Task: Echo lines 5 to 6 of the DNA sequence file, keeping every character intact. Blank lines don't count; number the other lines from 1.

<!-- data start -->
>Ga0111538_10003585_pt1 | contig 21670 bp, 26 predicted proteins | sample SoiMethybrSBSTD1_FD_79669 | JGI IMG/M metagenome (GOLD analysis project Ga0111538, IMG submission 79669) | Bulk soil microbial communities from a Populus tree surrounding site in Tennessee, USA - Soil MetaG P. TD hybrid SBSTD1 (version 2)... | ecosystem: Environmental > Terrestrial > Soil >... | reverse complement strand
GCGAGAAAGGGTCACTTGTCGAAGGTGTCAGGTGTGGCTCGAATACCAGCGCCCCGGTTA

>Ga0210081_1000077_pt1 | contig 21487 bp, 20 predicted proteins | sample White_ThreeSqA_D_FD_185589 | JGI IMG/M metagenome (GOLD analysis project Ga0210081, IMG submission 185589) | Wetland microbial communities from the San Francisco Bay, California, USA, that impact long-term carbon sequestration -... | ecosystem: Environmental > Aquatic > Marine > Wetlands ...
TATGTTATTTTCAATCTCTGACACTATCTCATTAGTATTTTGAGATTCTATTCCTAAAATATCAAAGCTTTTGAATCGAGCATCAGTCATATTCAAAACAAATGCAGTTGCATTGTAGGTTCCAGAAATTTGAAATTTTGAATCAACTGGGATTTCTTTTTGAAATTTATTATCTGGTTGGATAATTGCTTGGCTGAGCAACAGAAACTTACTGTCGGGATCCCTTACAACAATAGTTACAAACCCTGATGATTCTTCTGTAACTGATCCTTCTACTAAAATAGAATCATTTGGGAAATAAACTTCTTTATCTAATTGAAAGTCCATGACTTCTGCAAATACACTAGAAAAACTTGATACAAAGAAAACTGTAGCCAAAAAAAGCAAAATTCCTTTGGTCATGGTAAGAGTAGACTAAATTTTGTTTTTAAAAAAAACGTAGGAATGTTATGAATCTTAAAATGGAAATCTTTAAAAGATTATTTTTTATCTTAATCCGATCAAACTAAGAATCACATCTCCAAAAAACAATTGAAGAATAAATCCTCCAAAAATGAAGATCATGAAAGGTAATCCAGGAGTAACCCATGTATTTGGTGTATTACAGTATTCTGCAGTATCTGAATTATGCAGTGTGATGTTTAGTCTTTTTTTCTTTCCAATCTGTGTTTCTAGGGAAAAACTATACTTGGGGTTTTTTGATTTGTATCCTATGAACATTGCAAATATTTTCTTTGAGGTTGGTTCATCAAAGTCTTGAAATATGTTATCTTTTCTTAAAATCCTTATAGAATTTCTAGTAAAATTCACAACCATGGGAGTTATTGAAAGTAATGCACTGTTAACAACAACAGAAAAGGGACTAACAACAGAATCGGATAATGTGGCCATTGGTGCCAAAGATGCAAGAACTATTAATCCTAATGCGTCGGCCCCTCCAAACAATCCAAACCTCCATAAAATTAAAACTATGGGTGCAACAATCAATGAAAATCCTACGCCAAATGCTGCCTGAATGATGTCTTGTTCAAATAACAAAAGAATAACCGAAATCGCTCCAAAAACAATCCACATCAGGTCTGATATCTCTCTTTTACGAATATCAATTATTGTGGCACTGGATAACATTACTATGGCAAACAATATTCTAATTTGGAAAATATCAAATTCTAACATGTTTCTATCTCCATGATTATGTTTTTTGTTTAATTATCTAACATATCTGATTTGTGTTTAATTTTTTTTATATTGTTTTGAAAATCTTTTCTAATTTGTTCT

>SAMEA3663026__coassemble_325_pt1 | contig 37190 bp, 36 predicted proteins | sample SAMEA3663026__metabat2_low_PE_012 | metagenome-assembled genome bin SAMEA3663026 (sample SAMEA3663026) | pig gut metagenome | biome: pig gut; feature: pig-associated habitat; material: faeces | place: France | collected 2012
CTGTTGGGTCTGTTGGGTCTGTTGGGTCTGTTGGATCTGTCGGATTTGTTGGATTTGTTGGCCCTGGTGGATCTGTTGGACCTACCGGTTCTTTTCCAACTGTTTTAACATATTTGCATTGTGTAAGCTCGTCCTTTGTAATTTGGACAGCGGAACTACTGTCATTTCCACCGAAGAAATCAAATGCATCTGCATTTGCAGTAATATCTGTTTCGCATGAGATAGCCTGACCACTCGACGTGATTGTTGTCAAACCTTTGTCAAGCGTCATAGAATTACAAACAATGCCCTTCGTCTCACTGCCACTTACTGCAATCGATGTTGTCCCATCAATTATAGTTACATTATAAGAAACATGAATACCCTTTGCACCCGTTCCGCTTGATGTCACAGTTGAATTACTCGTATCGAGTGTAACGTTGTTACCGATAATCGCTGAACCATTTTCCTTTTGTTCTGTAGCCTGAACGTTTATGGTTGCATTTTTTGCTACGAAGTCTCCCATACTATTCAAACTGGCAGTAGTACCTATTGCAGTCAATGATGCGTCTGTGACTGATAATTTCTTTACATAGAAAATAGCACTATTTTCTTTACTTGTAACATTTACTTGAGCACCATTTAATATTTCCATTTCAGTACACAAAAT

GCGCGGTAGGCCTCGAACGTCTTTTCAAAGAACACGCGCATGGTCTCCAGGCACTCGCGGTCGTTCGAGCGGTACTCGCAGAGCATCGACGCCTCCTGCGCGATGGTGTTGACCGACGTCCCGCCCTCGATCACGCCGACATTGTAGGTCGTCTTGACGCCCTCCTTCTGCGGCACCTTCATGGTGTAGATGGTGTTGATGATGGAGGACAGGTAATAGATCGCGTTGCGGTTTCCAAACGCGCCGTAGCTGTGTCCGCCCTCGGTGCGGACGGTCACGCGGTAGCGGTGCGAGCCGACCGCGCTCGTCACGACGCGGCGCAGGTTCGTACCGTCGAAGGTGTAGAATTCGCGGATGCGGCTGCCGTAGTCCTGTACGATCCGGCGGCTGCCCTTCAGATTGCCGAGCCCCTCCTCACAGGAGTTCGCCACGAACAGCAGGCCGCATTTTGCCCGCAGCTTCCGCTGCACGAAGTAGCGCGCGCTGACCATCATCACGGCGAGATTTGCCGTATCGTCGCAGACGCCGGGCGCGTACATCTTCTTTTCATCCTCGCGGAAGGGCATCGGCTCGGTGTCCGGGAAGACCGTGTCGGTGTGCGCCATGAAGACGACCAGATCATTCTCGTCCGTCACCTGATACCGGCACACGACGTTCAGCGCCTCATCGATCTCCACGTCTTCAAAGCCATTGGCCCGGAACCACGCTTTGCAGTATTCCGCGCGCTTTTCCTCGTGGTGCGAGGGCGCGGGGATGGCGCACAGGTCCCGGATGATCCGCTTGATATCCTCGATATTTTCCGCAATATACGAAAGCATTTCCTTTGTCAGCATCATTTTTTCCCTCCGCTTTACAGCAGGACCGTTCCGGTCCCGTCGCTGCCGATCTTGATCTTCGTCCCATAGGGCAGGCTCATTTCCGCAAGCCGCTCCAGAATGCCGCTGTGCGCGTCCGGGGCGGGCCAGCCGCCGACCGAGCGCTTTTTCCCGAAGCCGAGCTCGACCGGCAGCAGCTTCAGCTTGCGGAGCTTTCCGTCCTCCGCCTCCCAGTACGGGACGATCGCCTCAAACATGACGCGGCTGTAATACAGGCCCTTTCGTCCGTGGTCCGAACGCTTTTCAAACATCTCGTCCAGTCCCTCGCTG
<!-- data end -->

>SAMEA3663026__coassemble_325_pt1 | contig 37190 bp, 36 predicted proteins | sample SAMEA3663026__metabat2_low_PE_012 | metagenome-assembled genome bin SAMEA3663026 (sample SAMEA3663026) | pig gut metagenome | biome: pig gut; feature: pig-associated habitat; material: faeces | place: France | collected 2012
CTGTTGGGTCTGTTGGGTCTGTTGGGTCTGTTGGATCTGTCGGATTTGTTGGATTTGTTGGCCCTGGTGGATCTGTTGGACCTACCGGTTCTTTTCCAACTGTTTTAACATATTTGCATTGTGTAAGCTCGTCCTTTGTAATTTGGACAGCGGAACTACTGTCATTTCCACCGAAGAAATCAAATGCATCTGCATTTGCAGTAATATCTGTTTCGCATGAGATAGCCTGACCACTCGACGTGATTGTTGTCAAACCTTTGTCAAGCGTCATAGAATTACAAACAATGCCCTTCGTCTCACTGCCACTTACTGCAATCGATGTTGTCCCATCAATTATAGTTACATTATAAGAAACATGAATACCCTTTGCACCCGTTCCGCTTGATGTCACAGTTGAATTACTCGTATCGAGTGTAACGTTGTTACCGATAATCGCTGAACCATTTTCCTTTTGTTCTGTAGCCTGAACGTTTATGGTTGCATTTTTTGCTACGAAGTCTCCCATACTATTCAAACTGGCAGTAGTACCTATTGCAGTCAATGATGCGTCTGTGACTGATAATTTCTTTACATAGAAAATAGCACTATTTTCTTTACTTGTAACATTTACTTGAGCACCATTTAATATTTCCATTTCAGTACACAAAAT